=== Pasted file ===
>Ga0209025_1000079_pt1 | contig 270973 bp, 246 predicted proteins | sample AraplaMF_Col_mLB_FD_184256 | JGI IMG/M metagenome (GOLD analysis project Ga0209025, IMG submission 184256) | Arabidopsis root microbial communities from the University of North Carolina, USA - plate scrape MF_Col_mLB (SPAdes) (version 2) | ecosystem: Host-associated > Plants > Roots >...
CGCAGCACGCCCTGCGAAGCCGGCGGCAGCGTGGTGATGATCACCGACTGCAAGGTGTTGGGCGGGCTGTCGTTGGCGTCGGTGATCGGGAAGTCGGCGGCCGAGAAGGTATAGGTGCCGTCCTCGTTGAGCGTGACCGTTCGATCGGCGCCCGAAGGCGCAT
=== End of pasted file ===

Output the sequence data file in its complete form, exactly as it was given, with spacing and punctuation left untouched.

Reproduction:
>Ga0209025_1000079_pt1 | contig 270973 bp, 246 predicted proteins | sample AraplaMF_Col_mLB_FD_184256 | JGI IMG/M metagenome (GOLD analysis project Ga0209025, IMG submission 184256) | Arabidopsis root microbial communities from the University of North Carolina, USA - plate scrape MF_Col_mLB (SPAdes) (version 2) | ecosystem: Host-associated > Plants > Roots >...
CGCAGCACGCCCTGCGAAGCCGGCGGCAGCGTGGTGATGATCACCGACTGCAAGGTGTTGGGCGGGCTGTCGTTGGCGTCGGTGATCGGGAAGTCGGCGGCCGAGAAGGTATAGGTGCCGTCCTCGTTGAGCGTGACCGTTCGATCGGCGCCCGAAGGCGCAT